Objective Parental nutrition and lifestyle impact the metabolic phenotype of the offspring. We have reported that grandpaternal chronic high-fat diet (HFD) transgenerationally impairs glucose metabolism in subsequent generations. Here we determined whether grandpaternal diet transgenerationally impacts the transcriptome and lipidome in skeletal muscle. Our aim was to identify tissue-specific pathways involved in transgenerational inheritance of environmental-induced phenotypes. Methods F0 male Sprague–Dawley rats were fed a HFD or chow for 12 weeks before breeding with chow-fed females to generate the F1 generation. F2 offspring were generated by mating F1 males fed a chow diet with an independent line of chow-fed females. F1 and F2 offspring were fed chow or HFD for 12 weeks. Transcriptomic and LC-MS lipidomic analyses were performed in extensor digitorum longus muscle from F2-females rats. Gene set enrichment analysis (GSEA) was performed to determine pathways reprogrammed by grandpaternal diet. Results GSEA revealed an enrichment of the unfolded protein response pathway in skeletal muscle of grand-offspring from HFD-fed grandfathers compared to grand-offspring of chow-fed males. Activation of the stress sensor (ATF6α), may be a pivotal point whereby this pathway is activated. Interestingly, skeletal muscle from F1-offspring was not affected in a similar manner. No major changes were observed in the skeletal muscle lipidome profile due to grandpaternal diet. Conclusions Grandpaternal HFD-induced obesity transgenerationally affected the skeletal muscle transcriptome. This finding further highlights the impact of parental exposure to environmental factors on offspring's development and health.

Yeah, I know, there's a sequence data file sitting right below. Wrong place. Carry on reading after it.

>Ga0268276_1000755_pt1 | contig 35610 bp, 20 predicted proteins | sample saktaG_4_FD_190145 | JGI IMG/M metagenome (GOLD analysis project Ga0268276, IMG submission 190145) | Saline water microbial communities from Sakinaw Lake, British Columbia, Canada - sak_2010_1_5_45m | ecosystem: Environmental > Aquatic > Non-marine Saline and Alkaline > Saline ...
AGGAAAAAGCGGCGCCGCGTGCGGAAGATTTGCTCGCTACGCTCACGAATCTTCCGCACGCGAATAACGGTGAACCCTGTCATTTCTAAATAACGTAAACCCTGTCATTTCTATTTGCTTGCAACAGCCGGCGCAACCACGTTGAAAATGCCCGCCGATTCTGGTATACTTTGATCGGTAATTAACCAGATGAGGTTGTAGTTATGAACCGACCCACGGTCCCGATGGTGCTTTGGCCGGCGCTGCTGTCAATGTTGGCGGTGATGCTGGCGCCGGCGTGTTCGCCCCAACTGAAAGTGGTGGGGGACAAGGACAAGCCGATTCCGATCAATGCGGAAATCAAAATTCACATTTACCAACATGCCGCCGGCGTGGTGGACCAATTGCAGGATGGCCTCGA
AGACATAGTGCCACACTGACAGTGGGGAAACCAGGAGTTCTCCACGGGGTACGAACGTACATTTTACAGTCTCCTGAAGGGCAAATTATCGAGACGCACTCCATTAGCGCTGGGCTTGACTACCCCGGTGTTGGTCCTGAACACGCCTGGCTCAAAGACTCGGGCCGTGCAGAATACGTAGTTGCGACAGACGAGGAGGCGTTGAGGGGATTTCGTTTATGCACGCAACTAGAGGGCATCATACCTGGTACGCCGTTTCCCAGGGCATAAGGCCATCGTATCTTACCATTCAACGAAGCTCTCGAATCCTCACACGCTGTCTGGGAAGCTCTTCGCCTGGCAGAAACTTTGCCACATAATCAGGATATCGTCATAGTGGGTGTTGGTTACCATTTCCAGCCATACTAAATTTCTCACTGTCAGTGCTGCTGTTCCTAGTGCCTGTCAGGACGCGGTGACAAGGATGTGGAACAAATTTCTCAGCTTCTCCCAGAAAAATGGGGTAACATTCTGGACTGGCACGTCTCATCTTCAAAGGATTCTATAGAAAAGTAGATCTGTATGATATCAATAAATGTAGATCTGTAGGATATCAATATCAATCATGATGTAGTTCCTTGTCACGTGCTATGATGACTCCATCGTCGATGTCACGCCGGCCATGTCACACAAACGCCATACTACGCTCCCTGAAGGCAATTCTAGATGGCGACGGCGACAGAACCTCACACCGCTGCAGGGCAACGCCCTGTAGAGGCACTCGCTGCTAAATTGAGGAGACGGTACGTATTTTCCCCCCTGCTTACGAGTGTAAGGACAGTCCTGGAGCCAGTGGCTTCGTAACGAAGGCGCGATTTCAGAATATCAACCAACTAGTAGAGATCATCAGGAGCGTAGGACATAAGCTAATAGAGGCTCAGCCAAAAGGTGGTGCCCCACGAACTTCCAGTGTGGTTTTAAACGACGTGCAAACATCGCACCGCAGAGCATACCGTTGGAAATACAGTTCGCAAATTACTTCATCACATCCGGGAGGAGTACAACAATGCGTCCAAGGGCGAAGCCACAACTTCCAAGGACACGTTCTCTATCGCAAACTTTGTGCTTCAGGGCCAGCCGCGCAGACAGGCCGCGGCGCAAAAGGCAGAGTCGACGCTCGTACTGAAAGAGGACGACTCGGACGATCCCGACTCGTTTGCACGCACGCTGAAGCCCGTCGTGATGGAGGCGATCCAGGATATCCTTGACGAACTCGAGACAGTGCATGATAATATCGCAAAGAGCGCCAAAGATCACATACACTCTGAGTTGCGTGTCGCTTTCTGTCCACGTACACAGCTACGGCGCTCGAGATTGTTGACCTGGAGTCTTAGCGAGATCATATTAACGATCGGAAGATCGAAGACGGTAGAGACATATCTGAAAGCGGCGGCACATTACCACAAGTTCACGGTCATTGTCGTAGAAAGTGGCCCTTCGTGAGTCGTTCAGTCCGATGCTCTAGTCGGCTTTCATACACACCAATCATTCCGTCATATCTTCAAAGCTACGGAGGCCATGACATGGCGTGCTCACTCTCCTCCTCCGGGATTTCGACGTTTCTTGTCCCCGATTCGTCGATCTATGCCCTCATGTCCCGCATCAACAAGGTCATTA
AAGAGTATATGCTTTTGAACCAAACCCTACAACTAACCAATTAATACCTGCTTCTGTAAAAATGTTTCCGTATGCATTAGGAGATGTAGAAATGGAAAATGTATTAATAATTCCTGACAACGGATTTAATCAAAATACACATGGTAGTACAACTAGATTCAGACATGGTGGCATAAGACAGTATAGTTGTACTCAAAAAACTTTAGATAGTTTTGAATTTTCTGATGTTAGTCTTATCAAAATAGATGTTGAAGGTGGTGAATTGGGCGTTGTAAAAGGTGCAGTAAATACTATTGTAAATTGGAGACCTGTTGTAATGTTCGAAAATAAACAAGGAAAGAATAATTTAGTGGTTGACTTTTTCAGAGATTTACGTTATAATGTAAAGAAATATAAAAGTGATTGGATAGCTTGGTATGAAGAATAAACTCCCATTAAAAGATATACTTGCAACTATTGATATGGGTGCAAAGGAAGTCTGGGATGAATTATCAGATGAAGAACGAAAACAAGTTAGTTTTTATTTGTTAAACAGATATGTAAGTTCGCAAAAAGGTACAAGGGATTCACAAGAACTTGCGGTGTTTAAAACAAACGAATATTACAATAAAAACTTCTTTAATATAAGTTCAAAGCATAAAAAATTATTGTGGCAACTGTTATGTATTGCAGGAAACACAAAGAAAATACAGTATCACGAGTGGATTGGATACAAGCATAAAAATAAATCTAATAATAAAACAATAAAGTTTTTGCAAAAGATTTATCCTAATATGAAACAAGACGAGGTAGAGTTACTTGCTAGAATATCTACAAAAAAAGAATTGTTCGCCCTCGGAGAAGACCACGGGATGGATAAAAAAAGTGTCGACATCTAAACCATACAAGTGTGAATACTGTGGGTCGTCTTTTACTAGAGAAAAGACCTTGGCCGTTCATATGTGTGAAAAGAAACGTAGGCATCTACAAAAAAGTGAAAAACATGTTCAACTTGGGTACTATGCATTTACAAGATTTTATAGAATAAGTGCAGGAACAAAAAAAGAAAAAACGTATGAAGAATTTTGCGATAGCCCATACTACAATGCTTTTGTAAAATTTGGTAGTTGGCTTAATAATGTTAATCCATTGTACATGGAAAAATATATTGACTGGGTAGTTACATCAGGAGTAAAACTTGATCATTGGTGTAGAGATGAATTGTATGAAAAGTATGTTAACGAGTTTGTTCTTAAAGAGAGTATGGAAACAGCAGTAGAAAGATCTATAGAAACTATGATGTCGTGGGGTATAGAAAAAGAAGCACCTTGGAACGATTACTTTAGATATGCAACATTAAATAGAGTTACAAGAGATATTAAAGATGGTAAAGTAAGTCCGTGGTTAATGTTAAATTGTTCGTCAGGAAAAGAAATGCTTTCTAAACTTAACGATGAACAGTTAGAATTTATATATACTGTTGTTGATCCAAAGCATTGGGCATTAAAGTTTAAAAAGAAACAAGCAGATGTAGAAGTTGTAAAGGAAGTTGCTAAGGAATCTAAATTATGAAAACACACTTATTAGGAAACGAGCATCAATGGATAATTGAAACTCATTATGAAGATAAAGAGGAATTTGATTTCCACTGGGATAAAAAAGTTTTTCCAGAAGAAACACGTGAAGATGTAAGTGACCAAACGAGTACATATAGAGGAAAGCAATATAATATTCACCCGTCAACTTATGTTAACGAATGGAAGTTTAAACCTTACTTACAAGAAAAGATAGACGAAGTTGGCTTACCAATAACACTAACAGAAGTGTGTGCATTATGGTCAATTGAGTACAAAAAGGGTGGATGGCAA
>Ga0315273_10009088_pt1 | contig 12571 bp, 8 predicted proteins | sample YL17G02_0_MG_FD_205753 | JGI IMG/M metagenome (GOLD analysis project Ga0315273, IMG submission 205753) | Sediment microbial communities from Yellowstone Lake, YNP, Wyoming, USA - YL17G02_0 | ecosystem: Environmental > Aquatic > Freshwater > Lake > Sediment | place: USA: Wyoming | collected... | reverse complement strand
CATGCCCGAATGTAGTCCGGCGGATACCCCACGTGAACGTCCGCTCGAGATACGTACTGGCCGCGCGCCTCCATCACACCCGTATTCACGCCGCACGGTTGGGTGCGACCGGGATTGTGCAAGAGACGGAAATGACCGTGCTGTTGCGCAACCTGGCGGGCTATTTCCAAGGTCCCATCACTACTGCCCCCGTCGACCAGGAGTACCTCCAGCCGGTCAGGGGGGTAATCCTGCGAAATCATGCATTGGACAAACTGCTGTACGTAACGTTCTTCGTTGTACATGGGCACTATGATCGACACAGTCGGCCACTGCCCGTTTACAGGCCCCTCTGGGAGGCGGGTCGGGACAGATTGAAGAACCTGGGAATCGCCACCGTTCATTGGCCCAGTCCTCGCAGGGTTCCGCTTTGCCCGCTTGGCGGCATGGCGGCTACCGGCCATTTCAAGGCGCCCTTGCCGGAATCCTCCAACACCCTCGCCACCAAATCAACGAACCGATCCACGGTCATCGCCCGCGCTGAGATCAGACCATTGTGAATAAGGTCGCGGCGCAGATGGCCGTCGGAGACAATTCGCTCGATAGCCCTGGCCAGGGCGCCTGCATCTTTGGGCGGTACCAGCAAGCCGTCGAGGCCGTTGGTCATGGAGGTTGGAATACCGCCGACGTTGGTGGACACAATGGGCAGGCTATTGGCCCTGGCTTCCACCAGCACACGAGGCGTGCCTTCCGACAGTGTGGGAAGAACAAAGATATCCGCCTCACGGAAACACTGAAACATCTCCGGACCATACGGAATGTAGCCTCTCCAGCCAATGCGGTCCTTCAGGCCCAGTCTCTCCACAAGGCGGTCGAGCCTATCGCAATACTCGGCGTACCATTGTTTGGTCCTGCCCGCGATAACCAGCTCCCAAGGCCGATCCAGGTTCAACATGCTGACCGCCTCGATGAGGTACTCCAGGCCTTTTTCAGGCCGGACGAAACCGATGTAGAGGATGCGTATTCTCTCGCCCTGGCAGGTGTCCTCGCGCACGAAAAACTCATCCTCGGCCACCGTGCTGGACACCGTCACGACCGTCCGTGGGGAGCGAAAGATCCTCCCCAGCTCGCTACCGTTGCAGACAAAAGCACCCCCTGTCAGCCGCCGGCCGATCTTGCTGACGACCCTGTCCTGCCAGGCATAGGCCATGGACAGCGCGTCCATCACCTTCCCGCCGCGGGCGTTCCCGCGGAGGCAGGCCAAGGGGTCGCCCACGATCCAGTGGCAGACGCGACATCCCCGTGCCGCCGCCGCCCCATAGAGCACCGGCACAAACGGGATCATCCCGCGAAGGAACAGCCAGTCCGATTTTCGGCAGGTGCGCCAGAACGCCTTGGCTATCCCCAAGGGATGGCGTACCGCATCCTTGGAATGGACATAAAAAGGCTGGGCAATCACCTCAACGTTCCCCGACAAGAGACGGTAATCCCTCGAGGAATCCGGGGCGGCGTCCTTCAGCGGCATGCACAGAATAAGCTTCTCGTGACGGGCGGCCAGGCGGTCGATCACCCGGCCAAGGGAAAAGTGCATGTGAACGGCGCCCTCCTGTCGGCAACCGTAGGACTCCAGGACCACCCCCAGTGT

Alm, P. S., de Castro Barbosa, T., Barrès, R., Krook, A., & Zierath, J. R. (2017). Grandpaternal-induced transgenerational dietary reprogramming of the unfolded protein response in skeletal muscle. Molecular Metabolism, 6(7), 621–630. https://doi.org/10.1016/j.molmet.2017.05.009